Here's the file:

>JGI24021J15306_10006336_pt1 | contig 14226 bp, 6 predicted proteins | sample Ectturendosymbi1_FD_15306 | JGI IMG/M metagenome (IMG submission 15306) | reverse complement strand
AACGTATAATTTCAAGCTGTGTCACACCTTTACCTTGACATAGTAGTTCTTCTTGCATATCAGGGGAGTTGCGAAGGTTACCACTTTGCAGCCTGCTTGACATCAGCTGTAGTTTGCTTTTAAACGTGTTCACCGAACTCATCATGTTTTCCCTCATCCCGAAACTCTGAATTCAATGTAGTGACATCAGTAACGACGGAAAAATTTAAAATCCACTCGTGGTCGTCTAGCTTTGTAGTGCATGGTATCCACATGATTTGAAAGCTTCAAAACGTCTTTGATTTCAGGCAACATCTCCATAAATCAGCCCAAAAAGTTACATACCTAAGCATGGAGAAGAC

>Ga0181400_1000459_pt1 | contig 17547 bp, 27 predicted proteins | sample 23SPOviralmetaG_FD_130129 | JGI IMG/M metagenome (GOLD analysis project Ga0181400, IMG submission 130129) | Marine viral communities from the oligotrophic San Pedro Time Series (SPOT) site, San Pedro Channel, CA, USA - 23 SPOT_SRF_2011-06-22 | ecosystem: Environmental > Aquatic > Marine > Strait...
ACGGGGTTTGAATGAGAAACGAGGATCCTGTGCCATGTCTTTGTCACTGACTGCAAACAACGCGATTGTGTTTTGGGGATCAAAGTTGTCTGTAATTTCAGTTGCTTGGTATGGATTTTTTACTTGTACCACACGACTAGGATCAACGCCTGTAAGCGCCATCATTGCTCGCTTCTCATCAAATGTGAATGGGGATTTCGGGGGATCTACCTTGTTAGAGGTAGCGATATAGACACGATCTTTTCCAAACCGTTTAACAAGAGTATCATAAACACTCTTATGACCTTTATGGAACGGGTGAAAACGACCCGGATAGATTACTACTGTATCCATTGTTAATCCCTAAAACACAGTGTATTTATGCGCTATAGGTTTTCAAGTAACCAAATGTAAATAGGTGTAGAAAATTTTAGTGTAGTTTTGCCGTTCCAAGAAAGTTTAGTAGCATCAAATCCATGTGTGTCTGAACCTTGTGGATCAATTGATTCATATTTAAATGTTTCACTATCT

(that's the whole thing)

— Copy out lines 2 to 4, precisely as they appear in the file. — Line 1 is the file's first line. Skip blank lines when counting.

AACGTATAATTTCAAGCTGTGTCACACCTTTACCTTGACATAGTAGTTCTTCTTGCATATCAGGGGAGTTGCGAAGGTTACCACTTTGCAGCCTGCTTGACATCAGCTGTAGTTTGCTTTTAAACGTGTTCACCGAACTCATCATGTTTTCCCTCATCCCGAAACTCTGAATTCAATGTAGTGACATCAGTAACGACGGAAAAATTTAAAATCCACTCGTGGTCGTCTAGCTTTGTAGTGCATGGTATCCACATGATTTGAAAGCTTCAAAACGTCTTTGATTTCAGGCAACATCTCCATAAATCAGCCCAAAAAGTTACATACCTAAGCATGGAGAAGAC

>Ga0181400_1000459_pt1 | contig 17547 bp, 27 predicted proteins | sample 23SPOviralmetaG_FD_130129 | JGI IMG/M metagenome (GOLD analysis project Ga0181400, IMG submission 130129) | Marine viral communities from the oligotrophic San Pedro Time Series (SPOT) site, San Pedro Channel, CA, USA - 23 SPOT_SRF_2011-06-22 | ecosystem: Environmental > Aquatic > Marine > Strait...
ACGGGGTTTGAATGAGAAACGAGGATCCTGTGCCATGTCTTTGTCACTGACTGCAAACAACGCGATTGTGTTTTGGGGATCAAAGTTGTCTGTAATTTCAGTTGCTTGGTATGGATTTTTTACTTGTACCACACGACTAGGATCAACGCCTGTAAGCGCCATCATTGCTCGCTTCTCATCAAATGTGAATGGGGATTTCGGGGGATCTACCTTGTTAGAGGTAGCGATATAGACACGATCTTTTCCAAACCGTTTAACAAGAGTATCATAAACACTCTTATGACCTTTATGGAACGGGTGAAAACGACCCGGATAGATTACTACTGTATCCATTGTTAATCCCTAAAACACAGTGTATTTATGCGCTATAGGTTTTCAAGTAACCAAATGTAAATAGGTGTAGAAAATTTTAGTGTAGTTTTGCCGTTCCAAGAAAGTTTAGTAGCATCAAATCCATGTGTGTCTGAACCTTGTGGATCAATTGATTCATATTTAAATGTTTCACTATCT